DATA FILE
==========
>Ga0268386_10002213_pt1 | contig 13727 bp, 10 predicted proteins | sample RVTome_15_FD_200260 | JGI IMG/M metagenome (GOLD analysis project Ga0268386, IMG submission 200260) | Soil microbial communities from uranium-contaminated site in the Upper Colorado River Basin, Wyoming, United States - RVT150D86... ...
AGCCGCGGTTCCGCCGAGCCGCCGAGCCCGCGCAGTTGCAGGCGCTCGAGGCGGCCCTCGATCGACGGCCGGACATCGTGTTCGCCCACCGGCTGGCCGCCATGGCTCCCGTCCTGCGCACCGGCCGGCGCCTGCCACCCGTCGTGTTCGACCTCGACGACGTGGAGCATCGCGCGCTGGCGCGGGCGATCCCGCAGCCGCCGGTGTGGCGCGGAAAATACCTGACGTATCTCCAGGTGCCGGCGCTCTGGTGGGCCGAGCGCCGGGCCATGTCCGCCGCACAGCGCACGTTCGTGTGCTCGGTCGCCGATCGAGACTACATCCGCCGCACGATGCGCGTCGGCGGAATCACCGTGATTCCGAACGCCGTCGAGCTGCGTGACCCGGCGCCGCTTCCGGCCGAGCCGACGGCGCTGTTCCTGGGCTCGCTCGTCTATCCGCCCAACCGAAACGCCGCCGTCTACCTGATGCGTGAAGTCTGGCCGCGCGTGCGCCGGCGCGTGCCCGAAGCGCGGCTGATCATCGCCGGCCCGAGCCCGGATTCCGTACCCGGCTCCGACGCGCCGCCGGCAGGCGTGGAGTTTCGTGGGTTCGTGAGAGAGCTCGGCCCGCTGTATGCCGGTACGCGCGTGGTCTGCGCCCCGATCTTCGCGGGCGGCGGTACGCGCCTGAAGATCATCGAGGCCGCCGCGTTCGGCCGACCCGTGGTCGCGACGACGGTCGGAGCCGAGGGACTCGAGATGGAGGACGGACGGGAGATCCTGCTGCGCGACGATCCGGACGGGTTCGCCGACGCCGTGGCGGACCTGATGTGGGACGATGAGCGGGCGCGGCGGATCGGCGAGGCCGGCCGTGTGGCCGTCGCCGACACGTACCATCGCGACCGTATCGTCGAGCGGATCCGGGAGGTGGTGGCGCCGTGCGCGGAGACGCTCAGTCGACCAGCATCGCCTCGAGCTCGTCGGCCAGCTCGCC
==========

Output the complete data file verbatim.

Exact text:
>Ga0268386_10002213_pt1 | contig 13727 bp, 10 predicted proteins | sample RVTome_15_FD_200260 | JGI IMG/M metagenome (GOLD analysis project Ga0268386, IMG submission 200260) | Soil microbial communities from uranium-contaminated site in the Upper Colorado River Basin, Wyoming, United States - RVT150D86... ...
AGCCGCGGTTCCGCCGAGCCGCCGAGCCCGCGCAGTTGCAGGCGCTCGAGGCGGCCCTCGATCGACGGCCGGACATCGTGTTCGCCCACCGGCTGGCCGCCATGGCTCCCGTCCTGCGCACCGGCCGGCGCCTGCCACCCGTCGTGTTCGACCTCGACGACGTGGAGCATCGCGCGCTGGCGCGGGCGATCCCGCAGCCGCCGGTGTGGCGCGGAAAATACCTGACGTATCTCCAGGTGCCGGCGCTCTGGTGGGCCGAGCGCCGGGCCATGTCCGCCGCACAGCGCACGTTCGTGTGCTCGGTCGCCGATCGAGACTACATCCGCCGCACGATGCGCGTCGGCGGAATCACCGTGATTCCGAACGCCGTCGAGCTGCGTGACCCGGCGCCGCTTCCGGCCGAGCCGACGGCGCTGTTCCTGGGCTCGCTCGTCTATCCGCCCAACCGAAACGCCGCCGTCTACCTGATGCGTGAAGTCTGGCCGCGCGTGCGCCGGCGCGTGCCCGAAGCGCGGCTGATCATCGCCGGCCCGAGCCCGGATTCCGTACCCGGCTCCGACGCGCCGCCGGCAGGCGTGGAGTTTCGTGGGTTCGTGAGAGAGCTCGGCCCGCTGTATGCCGGTACGCGCGTGGTCTGCGCCCCGATCTTCGCGGGCGGCGGTACGCGCCTGAAGATCATCGAGGCCGCCGCGTTCGGCCGACCCGTGGTCGCGACGACGGTCGGAGCCGAGGGACTCGAGATGGAGGACGGACGGGAGATCCTGCTGCGCGACGATCCGGACGGGTTCGCCGACGCCGTGGCGGACCTGATGTGGGACGATGAGCGGGCGCGGCGGATCGGCGAGGCCGGCCGTGTGGCCGTCGCCGACACGTACCATCGCGACCGTATCGTCGAGCGGATCCGGGAGGTGGTGGCGCCGTGCGCGGAGACGCTCAGTCGACCAGCATCGCCTCGAGCTCGTCGGCCAGCTCGCC